It was the middle of November in Cam’s rookie campaign, after a stunning 30-3 defeat, when Panther fans were openly wondering if Cam Newton’s magic had been solved by the employment of a particularly successful QB spy by the Titans. Cam and the offense would respond by averaging 33 points while going 4-2 over the next six weeks. During which, the best player in the NBA and his future Hall of Fame teammate taunted Cam as he sat courtside, with Cam’s own Superman celebration after a game-winning basket against the Bobcats. Cam would finish the season with the NFL record for rookie passing yards, a Pro Bowl appearance, and was named the AP’s Offensive Rookie of the Year.

Related:   One Day Contract: Scott Fitterer & Deshaun Watson With Matt Miller

Cam would become the first and only player in NFL history to have 50+ passing touchdowns and 25+ rushing touchdowns in a three-year span. In his first two seasons, we saw Cam at his running best, transforming from ballerina to bulldozer and back again – not within one drive, but within one scramble, only to straighten up and deliver a downfield dagger while continuing to roll away from frustrated defenders.

2013 would the mark the first taste of success for this crop of Panthers.

The team would lose three of the first four, but by Week 16 found themselves hosting New Orleans with the NFC South on the line and one of the most iconic defensive performances in Panthers history appearing like it may have been in vain. With just 55 seconds left in the game and a playoff berth in the balance, the heavy rains had subsided and Carolina’s offense took over at their own 35-yard line trailing by three. Cam took the snap, stepped up in the pocket, waiting for what felt like eternity before uncorking a laser to his speedster receiver over the middle of the field to put the team in field goal position. Two plays later, Cam dismissed a blitzer, found a sliding wide receiver in the end zone and Bank of America Stadium erupted.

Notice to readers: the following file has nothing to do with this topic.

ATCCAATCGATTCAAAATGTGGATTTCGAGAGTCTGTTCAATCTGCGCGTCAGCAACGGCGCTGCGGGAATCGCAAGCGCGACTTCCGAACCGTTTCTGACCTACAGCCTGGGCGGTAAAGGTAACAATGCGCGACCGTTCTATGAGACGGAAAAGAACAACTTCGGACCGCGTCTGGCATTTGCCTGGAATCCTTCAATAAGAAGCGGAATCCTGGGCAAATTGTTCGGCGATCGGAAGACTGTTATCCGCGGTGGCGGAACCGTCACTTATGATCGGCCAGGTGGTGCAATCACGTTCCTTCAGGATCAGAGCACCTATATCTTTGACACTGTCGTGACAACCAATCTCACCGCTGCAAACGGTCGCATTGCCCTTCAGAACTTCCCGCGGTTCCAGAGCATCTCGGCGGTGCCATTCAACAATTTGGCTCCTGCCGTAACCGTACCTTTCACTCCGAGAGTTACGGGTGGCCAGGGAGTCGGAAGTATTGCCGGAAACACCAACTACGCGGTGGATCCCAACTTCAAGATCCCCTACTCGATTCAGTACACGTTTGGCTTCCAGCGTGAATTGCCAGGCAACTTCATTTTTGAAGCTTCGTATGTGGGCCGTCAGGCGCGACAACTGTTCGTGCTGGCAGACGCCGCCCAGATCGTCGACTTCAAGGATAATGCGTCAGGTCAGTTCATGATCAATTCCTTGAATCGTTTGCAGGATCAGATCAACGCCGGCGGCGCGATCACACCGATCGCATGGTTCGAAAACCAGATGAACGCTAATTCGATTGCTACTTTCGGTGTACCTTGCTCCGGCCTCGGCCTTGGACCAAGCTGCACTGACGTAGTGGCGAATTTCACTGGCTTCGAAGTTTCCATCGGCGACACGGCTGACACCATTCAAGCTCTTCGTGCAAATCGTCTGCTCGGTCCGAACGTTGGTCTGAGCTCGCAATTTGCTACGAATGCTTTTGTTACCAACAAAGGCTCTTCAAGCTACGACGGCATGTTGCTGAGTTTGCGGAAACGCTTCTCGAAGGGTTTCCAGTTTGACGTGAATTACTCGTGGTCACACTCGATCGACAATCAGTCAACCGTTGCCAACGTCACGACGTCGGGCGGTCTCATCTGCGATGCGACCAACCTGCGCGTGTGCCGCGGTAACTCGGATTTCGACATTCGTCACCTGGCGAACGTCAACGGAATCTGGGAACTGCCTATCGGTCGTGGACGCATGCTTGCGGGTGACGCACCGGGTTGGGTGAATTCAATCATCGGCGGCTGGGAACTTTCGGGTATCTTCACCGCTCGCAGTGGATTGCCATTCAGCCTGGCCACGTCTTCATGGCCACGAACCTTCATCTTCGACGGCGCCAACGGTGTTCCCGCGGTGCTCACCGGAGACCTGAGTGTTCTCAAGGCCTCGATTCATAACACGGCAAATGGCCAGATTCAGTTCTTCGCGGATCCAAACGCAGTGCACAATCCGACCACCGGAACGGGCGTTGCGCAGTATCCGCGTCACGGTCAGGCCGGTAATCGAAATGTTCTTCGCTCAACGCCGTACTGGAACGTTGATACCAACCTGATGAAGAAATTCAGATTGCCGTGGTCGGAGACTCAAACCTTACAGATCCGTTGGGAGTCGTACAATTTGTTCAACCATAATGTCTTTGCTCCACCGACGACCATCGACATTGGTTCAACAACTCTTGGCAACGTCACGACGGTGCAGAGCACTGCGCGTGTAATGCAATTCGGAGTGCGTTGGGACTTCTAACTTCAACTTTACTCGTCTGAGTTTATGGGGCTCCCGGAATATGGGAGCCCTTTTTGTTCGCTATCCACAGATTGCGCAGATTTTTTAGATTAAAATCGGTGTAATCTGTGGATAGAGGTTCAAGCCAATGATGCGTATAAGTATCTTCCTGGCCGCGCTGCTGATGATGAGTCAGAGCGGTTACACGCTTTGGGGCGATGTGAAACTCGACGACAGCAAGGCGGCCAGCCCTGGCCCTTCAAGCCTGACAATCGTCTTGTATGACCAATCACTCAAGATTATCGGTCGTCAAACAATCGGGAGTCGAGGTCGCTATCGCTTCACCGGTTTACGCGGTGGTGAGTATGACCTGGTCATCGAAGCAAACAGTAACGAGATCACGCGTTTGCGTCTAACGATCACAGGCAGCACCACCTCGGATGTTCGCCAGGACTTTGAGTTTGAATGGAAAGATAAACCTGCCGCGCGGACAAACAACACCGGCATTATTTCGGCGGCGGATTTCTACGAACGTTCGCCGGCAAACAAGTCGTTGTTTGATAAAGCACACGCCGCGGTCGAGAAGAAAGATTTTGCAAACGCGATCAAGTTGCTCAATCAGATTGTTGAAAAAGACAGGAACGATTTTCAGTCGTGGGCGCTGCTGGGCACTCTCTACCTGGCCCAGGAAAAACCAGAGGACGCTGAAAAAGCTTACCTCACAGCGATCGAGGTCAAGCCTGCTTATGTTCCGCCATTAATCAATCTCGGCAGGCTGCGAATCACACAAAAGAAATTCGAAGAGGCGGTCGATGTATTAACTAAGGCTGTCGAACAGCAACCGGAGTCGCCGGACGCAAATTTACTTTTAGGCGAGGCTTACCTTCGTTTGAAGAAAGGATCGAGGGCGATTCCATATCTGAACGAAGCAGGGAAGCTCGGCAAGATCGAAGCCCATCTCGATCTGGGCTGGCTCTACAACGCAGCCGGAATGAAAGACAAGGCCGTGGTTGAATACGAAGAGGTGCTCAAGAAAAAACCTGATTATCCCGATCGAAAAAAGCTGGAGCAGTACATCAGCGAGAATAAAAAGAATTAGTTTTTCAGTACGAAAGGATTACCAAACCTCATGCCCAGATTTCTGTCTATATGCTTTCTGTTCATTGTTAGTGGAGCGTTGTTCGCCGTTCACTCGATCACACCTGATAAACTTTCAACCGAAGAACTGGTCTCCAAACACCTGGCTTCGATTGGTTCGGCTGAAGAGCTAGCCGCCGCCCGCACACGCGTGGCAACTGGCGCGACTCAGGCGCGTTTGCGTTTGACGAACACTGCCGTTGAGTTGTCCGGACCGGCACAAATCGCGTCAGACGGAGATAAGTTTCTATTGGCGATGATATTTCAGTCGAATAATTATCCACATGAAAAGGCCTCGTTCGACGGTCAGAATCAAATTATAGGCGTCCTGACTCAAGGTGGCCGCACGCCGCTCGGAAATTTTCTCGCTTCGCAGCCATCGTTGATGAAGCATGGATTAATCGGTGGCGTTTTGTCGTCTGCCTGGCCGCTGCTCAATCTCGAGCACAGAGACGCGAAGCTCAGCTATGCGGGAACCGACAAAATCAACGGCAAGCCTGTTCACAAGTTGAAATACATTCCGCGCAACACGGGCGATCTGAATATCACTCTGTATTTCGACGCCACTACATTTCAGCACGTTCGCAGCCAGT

“It hasn’t been this loud in this stadium in a long time,” streamed through the broadcast.

Cam had injured his ankle during the regular season and despite efforts to keep it quiet, Cam’s lack of mobility became apparent as the season wore on. After a frustrating playoff loss against San Francisco, surgery for the injured ankle lay ahead. Instead of building on the success of the previous year, 2014 felt cursed for the Panthers. The explosive departure of the face of the franchise and off-field drama loomed over the early part of the season, while the coaching staff tried to reduce Cam’s role in the running game as he returned from his injury.

Through Week 5 of the season, Cam had rushed for just 42 total yards.

With a daunting schedule ahead, the Panthers found themselves in Cincinnati down 17-10 at halftime and the offense lacking spark. In the second half, Cam was unleashed, finishing with 107 rushing yards on 17 carries, with 15 of the carries and 101 yards coming after halftime. For the second time in Cam’s career (and the second time in NFL history), a quarterback would post 275+ passing yards with 100+ rushing yards in a single game. Cam has achieved the feat three times, going 2-0-1. Colin Kaepernick and Russell Wilson are the only other quarterbacks in NFL history to have one 275+/100+ games (combined record: 0-2).